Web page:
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The Scottish government has launched a consultation on proposals to restrict the promotion of food and drink high in fat, sugar and salt (HFSS) in stores.

The consultation, which will run for 12 weeks, outlines the detail of proposed regulations aimed at creating a food environment which better supports healthier choices.

Proposals include restricting multi-buys, unlimited refills, or selling at locations such as at checkouts and front of store.

They broadly follow legislation already introduced in England but go further, with proposals to axe temporary price reductions; free standing displays and islands in store that feature HFSS products; and meal deals that include the likes of crisps and sugary drinks.

Feedback on the proposals will help to inform regulations to be laid before the Scottish Parliament, subject to the outcome of the consultation.

Food and Drink Federation Scotland criticised the proposals. Chief executive David Thomson said the consultation creates a different set of trading regulations for businesses selling into the Scottish stores compared to that in other parts of the UK.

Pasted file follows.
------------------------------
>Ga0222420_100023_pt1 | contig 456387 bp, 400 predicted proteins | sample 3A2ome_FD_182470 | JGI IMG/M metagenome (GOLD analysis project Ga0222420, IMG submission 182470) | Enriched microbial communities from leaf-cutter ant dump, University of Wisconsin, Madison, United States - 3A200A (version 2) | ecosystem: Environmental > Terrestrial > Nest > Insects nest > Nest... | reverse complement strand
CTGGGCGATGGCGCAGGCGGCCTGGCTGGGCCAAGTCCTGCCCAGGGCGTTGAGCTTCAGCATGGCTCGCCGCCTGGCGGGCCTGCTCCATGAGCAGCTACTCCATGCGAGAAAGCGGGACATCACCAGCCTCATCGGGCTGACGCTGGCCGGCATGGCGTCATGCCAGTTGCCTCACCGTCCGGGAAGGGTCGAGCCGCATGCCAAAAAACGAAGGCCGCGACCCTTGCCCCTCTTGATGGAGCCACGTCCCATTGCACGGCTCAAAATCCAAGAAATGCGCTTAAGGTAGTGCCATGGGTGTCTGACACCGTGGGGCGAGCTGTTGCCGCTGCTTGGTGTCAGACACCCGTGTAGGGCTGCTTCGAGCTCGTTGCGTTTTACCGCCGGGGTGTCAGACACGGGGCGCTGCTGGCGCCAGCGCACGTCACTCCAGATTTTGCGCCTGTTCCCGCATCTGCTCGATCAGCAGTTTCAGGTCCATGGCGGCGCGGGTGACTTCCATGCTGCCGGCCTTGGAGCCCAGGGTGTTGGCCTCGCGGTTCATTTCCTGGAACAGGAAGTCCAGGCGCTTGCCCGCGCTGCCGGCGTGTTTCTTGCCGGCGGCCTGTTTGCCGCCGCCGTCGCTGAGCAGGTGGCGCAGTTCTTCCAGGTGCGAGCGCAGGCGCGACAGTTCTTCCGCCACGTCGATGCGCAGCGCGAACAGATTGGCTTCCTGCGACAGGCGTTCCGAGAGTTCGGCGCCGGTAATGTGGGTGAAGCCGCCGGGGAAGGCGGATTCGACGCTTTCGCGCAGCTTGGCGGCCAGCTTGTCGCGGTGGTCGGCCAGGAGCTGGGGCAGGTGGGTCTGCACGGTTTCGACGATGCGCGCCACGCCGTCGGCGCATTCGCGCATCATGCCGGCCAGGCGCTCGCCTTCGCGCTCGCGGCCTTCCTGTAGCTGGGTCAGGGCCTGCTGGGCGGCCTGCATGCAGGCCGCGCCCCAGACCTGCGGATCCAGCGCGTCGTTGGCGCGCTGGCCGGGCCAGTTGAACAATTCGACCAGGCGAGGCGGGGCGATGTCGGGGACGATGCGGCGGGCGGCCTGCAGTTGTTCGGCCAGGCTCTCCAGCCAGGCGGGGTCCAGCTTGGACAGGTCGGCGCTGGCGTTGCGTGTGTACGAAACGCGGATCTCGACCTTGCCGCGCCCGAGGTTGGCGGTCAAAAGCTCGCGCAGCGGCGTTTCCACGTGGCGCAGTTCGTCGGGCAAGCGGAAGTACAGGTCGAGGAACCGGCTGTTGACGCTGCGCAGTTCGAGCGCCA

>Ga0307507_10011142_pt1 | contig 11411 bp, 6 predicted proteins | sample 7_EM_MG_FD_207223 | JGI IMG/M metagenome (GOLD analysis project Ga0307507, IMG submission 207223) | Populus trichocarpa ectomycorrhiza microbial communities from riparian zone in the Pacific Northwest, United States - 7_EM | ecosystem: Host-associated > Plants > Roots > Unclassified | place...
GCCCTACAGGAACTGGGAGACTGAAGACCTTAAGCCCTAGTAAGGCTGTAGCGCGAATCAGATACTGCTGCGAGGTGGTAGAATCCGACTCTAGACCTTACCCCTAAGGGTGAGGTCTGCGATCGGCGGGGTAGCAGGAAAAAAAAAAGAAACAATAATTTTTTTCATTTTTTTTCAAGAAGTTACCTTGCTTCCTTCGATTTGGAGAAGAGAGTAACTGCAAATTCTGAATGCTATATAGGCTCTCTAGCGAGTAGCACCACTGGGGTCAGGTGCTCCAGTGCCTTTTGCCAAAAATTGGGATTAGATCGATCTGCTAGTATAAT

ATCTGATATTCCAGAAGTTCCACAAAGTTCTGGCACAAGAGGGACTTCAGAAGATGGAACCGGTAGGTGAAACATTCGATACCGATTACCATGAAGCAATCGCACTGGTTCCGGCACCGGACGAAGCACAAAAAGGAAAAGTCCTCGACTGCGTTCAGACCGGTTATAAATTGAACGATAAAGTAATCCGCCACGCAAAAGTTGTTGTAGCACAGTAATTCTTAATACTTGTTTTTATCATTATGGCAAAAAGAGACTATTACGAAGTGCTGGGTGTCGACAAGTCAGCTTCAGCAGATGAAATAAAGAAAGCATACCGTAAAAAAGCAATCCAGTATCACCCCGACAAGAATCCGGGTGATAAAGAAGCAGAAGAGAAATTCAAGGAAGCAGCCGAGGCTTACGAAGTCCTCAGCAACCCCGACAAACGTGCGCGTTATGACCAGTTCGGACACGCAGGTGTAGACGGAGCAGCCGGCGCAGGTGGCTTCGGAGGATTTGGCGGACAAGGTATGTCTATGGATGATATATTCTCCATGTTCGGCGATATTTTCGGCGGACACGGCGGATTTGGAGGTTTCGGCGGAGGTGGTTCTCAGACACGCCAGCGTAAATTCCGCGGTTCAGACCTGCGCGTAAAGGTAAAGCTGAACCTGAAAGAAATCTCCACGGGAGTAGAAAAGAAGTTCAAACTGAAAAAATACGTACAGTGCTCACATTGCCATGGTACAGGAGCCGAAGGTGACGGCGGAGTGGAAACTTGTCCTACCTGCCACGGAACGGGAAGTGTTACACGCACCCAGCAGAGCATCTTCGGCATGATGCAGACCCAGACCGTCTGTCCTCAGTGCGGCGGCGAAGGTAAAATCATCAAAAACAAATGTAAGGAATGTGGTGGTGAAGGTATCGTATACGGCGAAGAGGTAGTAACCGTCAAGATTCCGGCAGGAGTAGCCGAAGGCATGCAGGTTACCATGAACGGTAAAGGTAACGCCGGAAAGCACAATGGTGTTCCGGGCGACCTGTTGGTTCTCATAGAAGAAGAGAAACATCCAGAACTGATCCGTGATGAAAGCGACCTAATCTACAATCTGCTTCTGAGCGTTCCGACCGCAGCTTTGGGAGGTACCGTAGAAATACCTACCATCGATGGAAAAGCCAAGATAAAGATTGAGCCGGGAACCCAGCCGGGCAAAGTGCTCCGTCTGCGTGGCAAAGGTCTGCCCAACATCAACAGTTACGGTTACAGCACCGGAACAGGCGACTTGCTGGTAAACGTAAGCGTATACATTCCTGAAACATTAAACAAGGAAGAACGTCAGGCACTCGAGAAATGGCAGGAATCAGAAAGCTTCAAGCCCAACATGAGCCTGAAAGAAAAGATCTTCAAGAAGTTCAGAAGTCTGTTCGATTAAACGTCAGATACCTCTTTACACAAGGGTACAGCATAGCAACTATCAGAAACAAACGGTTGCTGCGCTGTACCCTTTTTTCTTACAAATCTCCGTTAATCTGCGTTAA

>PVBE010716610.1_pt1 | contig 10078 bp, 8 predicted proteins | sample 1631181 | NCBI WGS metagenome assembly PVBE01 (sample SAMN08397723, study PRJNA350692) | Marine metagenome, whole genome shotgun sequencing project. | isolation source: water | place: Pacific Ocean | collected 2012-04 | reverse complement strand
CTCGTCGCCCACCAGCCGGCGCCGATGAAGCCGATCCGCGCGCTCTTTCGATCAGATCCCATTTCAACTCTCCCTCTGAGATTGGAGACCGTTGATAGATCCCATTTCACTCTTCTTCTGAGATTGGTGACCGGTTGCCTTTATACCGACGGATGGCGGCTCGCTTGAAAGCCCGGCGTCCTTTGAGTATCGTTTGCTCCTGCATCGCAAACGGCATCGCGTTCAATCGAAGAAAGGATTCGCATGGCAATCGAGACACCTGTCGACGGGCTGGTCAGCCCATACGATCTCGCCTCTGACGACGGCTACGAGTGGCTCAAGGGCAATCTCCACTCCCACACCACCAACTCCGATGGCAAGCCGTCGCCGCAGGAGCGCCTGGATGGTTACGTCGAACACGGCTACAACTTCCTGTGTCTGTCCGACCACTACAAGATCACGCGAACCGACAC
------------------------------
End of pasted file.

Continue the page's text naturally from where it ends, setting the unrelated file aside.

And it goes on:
Thomson said the proposals will disproportionately impact small Scottish food and drink producers and will make selling food in Scotland more complex and costly for everyone.

He added: “FDF will work hard to shape these regulations through the consultation to ensure they take into account the impact on our businesses. At the same time our Reformulation for Health programme will be there to continue to support Scotland’s food and drink businesses to make their products healthier.”

Launching the consultation, public health minister Jenni Minto highlighted high levels of excess weight, obesity and poor diet that she said were contributing to worsening trends in Scotland’s health.

She added: “We want to ensure Scotland is a place where we eat well and have a healthy weight. The Scottish government is committed to restricting promotions of foods high in fat, sugar or salt at the point of purchase as research shows this is when people make decisions about what and how much to buy, for themselves and their families.

The consultation closes on 21 May 2024.